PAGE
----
Gender, Violence, and the Past in Edda and Saga

Front Cover
OUP Oxford, Mar 29, 2012 - Literary Criticism - 182 pages
Gender, Violence, and the Past in Edda and Saga is the first book to investigate both the relation between gender and violence in the Old Norse Poetic Edda and key family and contemporary sagas, and the interrelated nature of these genres. Beginning with an analysis of eddaic attitudes to heroic violence and its gendered nature through the figures of Gušrśn and Helgi, the study broadens out to the whole poetic compilation and how the past (and particularly the mythological past) inflects the heroic present. This paves the way for a consideration of the comparable relationship between the heroic poems themselves and later reworkings of them or allusions to them in the family and contemporary sagas. The book's thematic concentration on gender/sexuality and violence, and its generic concentration on Poetic Edda and later texts which rework or allude to it, enable a diverse but coherent exploration of both key and neglected Norse texts and the way in which their authors display a dual fascination with and rejection of heroic vengeance.

What people are saying - Write a review

We haven't found any reviews in the usual places.


Distancing and Antifeminism in the Gušrśn Poems
2 Heroic Homosociality and Homophobia in the Helgi Poems
The End of the World?
4 Sexual Themes and the Heroic Past in Gķsla saga
The Church and Vengeance in the Sagas
Women and Revenge in Sturlunga saga

Other editions - View all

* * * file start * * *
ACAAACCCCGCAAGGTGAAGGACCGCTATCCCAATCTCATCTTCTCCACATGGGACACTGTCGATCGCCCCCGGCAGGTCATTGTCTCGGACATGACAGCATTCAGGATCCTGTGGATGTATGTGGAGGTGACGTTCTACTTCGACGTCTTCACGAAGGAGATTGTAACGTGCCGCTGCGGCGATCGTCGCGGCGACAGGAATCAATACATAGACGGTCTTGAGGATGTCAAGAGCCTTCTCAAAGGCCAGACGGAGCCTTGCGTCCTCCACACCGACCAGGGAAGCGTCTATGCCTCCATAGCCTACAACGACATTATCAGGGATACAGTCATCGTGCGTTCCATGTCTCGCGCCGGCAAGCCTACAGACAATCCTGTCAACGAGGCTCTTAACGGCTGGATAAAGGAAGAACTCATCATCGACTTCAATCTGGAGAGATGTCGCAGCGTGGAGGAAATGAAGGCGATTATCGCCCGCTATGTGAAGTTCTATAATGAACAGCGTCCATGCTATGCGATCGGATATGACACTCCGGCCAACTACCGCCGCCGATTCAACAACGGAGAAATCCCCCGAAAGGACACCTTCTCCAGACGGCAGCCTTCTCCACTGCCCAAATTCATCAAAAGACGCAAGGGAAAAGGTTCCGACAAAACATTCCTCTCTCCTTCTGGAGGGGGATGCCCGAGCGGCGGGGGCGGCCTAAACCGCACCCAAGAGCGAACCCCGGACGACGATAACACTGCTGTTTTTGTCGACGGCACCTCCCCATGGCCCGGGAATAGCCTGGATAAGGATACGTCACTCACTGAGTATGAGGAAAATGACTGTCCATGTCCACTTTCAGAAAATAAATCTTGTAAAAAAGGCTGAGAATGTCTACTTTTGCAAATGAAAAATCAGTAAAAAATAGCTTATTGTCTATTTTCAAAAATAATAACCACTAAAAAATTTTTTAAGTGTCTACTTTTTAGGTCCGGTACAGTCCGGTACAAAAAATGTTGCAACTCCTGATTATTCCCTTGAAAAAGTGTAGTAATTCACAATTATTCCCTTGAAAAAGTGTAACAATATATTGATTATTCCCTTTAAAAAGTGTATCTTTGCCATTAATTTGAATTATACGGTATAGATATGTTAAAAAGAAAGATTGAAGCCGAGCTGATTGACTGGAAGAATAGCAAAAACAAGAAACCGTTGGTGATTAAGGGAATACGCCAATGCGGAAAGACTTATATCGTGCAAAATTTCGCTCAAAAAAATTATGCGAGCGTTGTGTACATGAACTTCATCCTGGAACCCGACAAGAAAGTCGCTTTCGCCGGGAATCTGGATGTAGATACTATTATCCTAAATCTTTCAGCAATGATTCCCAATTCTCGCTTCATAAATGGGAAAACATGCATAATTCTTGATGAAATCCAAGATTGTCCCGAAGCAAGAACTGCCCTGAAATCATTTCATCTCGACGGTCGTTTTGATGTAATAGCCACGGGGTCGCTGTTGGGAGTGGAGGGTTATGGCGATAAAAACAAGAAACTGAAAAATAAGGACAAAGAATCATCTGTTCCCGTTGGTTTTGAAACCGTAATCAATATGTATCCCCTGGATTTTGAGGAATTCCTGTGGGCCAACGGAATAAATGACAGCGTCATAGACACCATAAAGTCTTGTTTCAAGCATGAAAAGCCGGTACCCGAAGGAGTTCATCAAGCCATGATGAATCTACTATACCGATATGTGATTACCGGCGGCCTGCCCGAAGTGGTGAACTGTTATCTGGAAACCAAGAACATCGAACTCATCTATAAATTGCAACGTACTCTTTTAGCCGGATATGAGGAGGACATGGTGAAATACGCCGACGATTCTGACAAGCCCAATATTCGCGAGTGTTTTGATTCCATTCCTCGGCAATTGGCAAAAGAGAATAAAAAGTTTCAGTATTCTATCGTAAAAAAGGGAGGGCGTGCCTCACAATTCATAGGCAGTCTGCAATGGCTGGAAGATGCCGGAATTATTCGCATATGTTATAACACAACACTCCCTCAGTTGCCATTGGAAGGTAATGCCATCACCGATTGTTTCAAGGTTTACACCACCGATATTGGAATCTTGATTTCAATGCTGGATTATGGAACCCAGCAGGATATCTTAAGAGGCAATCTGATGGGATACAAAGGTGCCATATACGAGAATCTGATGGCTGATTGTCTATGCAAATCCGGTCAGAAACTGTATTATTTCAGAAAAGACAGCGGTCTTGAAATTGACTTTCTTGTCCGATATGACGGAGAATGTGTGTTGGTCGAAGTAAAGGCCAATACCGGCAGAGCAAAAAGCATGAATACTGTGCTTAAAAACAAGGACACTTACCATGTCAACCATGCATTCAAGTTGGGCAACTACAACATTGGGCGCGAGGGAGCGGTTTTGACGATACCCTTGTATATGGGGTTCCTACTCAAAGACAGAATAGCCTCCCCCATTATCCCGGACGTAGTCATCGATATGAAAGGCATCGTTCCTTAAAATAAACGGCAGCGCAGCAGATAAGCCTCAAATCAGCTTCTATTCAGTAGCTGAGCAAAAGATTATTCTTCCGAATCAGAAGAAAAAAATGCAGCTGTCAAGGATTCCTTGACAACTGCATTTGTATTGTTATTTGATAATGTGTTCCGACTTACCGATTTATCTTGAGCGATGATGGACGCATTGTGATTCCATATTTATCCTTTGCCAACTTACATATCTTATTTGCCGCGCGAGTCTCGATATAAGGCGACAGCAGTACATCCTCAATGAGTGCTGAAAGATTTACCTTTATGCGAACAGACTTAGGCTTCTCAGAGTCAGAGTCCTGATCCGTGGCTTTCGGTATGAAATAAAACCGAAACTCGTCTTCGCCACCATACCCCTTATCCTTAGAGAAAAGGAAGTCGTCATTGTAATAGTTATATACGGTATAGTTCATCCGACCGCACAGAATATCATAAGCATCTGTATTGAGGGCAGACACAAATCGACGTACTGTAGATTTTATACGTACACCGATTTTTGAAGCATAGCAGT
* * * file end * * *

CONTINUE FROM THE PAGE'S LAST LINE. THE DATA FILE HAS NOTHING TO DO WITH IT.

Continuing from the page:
Common terms and phrases

About the author (2012)

After completing his doctoral thesis at the University of Oxford, David Clark held Stipendiary Lectureships at a number of Oxford Colleges, before his appointment as Lecturer at the University of Leicester. His research focuses on medieval gender and sexuality and the modern reception of medieval literature, and his publications include Between Medieval Men: Male Friendship and Desire in Early Medieval Literature (OUP, 2009). He is translator of The Saga of Bishop Thorlak (Viking Society for Northern Research, forthcoming 2011), and co-editor of Blood, Sex, Malory: the Morte Darthur, its sources, and reception (Boydell, 2011); Anglo-Saxon Culture and the Modern Imagination (Boydell & Brewer, 2010), and Old Norse Made New: Essays on the Post-Medieval Reception of Old Norse Literature and Culture (Viking Society for Northern Research, 2007). He is currently writing a book on friendship in medieval European literature.

Bibliographic information